Going into The Fatal Coin by Lucienne Boyce, I had not read any of the other Dan Foster mysteries and was meeting the character for the first time. I'm happy to say that this appears to be a series where a reader can jump in at any point and quickly catch up to what's going on. The protagonist is a likable, if rough-around-the-edges, detective who gives as much guff as he gets. Even without having the context which I'm sure the previous installment provided, Dan is the kind of character you will feel like you have met before, if not relate directly to yourself.
The story takes place in 1794 England and the historical atmosphere of the book is another highlight of this work. The author has a gift for painting beautiful set pieces that jump to life in the readers' imagination - and those who aren't already well-versed on 18th century England will also learn a few interesting facts. The world in which Dan inhabits complements him perfectly, and it's easy to imagine him emerging from the fog, ready to engage in fisticuffs with whomever opposes him.
As this is a novella, the book is very digestible, but the author does not sacrifice detail or rush the plot. While the story overall is short and will likely leave you hungry for more, there are other Dan Foster mysteries to satiate you. The adventure we're taken on reaches a satisfying conclusion while leaving clues for later works, and accomplishes the goal of making you interested in reading of Foster's other experiences. I give The Fatal Coin 5 stars and recommend it for inclusion in Awesome Indies.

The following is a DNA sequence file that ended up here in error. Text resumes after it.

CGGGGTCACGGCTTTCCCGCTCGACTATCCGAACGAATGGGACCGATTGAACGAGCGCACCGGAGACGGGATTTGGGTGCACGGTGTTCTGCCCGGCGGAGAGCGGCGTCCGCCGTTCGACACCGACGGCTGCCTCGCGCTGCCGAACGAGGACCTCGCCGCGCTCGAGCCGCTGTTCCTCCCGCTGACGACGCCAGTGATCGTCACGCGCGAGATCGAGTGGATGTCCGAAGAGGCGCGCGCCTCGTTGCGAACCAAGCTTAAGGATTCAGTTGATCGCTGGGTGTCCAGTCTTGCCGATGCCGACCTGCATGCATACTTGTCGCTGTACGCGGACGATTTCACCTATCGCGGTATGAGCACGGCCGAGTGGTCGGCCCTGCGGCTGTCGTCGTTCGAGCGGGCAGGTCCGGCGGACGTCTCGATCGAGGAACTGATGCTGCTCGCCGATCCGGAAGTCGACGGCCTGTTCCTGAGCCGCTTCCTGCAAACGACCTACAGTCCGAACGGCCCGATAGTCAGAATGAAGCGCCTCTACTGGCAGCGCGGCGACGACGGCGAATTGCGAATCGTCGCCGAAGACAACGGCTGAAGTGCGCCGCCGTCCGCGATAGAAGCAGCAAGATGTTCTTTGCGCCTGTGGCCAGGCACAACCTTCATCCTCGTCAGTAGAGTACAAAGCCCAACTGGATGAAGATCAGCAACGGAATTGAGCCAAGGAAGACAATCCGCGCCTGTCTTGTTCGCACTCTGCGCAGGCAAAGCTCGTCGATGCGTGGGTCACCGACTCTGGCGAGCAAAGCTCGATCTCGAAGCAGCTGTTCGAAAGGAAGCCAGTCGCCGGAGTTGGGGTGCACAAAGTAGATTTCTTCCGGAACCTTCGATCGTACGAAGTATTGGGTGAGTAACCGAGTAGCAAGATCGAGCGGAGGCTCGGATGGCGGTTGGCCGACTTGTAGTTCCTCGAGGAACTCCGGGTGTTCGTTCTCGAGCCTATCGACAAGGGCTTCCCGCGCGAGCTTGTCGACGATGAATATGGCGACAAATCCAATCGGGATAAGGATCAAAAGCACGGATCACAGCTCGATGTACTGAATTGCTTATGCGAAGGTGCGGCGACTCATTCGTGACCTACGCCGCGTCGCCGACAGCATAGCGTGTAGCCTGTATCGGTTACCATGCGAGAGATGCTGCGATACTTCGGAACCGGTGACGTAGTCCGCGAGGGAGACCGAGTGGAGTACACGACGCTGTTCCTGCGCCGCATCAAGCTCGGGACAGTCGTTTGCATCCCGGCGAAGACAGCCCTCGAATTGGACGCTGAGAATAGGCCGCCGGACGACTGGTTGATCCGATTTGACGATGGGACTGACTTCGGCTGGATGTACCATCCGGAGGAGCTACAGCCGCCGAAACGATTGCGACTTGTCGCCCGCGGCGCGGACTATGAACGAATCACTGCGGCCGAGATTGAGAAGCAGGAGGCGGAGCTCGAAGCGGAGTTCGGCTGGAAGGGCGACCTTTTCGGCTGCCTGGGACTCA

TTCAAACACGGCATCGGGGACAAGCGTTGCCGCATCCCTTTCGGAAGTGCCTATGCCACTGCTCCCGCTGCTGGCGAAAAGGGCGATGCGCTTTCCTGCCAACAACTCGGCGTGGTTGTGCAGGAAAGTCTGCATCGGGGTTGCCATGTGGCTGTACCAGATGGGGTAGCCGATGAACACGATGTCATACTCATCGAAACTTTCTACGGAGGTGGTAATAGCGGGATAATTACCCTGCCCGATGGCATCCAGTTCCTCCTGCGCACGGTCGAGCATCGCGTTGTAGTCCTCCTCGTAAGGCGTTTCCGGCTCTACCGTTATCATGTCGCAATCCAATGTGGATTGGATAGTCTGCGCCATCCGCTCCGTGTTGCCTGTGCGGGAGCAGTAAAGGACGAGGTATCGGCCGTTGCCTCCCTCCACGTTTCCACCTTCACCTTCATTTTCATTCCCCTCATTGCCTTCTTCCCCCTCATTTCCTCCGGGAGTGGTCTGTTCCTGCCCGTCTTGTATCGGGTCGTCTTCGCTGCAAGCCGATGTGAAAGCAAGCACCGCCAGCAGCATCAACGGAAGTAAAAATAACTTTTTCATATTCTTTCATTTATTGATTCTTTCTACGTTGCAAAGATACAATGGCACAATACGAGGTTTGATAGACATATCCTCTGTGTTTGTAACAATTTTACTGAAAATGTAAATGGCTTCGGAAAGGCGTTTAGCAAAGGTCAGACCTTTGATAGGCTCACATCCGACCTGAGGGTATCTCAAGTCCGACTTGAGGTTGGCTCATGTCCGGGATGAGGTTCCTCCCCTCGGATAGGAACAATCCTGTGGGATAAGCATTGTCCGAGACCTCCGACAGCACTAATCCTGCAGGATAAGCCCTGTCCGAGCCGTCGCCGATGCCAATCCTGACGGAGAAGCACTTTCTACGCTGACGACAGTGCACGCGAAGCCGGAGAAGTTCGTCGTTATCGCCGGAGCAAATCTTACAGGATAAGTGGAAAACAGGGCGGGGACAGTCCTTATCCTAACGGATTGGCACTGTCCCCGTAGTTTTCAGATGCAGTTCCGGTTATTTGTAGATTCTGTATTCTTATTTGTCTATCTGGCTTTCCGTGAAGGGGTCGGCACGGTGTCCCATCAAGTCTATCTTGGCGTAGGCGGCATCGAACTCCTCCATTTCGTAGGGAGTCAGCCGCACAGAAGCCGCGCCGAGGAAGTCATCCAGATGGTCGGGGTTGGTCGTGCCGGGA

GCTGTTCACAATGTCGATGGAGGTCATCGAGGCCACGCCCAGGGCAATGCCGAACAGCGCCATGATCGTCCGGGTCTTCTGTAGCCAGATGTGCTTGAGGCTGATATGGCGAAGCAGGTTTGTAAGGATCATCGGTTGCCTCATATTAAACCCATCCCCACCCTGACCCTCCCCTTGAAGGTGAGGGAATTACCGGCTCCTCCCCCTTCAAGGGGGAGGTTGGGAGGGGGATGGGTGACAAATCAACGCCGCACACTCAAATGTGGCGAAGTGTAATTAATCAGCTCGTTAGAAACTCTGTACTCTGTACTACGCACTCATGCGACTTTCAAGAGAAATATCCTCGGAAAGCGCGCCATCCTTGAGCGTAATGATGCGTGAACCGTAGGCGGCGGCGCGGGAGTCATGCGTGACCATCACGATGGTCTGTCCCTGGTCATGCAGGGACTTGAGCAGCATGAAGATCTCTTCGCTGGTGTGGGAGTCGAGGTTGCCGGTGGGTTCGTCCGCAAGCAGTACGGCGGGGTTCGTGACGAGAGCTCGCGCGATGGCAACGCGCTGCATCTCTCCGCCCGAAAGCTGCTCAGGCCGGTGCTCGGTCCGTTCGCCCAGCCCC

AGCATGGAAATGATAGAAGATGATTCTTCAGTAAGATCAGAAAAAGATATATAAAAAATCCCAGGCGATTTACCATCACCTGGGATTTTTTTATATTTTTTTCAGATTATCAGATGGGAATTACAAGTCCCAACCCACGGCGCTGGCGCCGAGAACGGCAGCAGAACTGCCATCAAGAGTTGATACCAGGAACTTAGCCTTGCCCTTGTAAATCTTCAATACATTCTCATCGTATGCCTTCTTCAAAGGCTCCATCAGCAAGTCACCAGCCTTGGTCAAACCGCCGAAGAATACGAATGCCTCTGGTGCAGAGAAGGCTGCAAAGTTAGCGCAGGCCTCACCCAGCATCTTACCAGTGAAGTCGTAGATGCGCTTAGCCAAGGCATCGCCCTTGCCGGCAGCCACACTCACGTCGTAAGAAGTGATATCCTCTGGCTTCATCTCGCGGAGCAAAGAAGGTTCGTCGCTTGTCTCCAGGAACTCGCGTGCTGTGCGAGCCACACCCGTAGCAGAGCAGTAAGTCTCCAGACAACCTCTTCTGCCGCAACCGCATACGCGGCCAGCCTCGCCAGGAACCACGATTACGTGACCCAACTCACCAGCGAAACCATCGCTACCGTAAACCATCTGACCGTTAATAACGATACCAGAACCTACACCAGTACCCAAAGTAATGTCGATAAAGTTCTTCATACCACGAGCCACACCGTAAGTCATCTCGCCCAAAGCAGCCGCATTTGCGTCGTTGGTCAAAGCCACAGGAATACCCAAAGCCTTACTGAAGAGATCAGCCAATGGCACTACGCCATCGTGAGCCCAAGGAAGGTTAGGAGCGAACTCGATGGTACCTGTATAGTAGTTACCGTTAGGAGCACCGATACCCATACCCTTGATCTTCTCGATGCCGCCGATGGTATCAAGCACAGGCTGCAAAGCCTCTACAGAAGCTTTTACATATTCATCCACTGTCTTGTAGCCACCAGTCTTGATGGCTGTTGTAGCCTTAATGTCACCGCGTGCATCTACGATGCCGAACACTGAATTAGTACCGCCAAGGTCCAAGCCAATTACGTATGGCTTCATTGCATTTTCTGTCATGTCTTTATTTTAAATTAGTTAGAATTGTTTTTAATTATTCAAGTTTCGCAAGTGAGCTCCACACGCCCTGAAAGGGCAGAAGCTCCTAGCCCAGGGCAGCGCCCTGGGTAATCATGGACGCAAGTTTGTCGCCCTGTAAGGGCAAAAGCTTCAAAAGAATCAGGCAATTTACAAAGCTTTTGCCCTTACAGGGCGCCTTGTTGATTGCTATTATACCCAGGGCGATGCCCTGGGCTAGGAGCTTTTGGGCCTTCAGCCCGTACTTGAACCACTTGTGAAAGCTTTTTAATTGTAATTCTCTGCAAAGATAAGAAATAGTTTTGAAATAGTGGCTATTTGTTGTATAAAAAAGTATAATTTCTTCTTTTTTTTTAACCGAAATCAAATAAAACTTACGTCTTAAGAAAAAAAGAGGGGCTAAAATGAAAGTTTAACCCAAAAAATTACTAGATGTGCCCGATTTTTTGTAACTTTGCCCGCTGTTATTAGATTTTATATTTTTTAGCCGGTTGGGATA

When Lord Oldfields, a magistrate and wealthy landowner, asks for assistance to determine who murdered his gamekeeper, Josh Castle, Foster’s superior dispatches him to the small village. Disguising himself as a wandering itinerant, Foster becomes part of the gang of poachers who are Lord Oldfields’ real targets. In the process, he uncovers deeds from the past, some so evil that their perpetrators will do anything—including murder—to keep them hidden.
Lucienne is a masterful storyteller, skillfully weaving history, culture, and the social customs of the period into the story in a natural manner that not only piques the reader’s interest, but helps the reader with a watchful eye and attentive mind to figure out whodunit.
This story has a profound theme. The injustices perpetrated upon the poor by the privileged, how people react to events over which they have little or no control, and the importance of integrity and empathy in alleviating the human condition.
Not one word in this story is wasted, and it is told in a manner that both entertains and educates—the true sign of a master wordsmith. Extremely well edited, I could not find one comma or semicolon out of place, and unlike books by some of today’s bestsellers, no misspellings or grammatical glitches—nary a one.
Unlike many books I read, which are good stories, but contain a few formatting or other errors, making it impossible for me to give them a top rating in all honesty, I found nothing here that gives me pause; and, I re-read several passages just to make sure. Actually, I have to get personal here and say that I re-read several passages because I found the prose so entertaining, I just wanted to go back over it to enjoy reading truly great writing.
I found everything about this book engrossing, from a cover that conveyed in stark symbolism the theme of the story, to passages that glistened with brilliance. The characters were magnificently portrayed. Dan Foster, the protagonist, is totally captivating—from his willingness to face his own weaknesses, to his devotion to right and justice, but most compelling, his sense of honor and decency. Even the secondary characters were fully fleshed and well-rounded, creating a setting that made me feel that I was there. I could see, hear, and smell the surroundings, and sense what characters were thinking and feeling in a story that was impossible to put down once I started reading.
An easy five stars.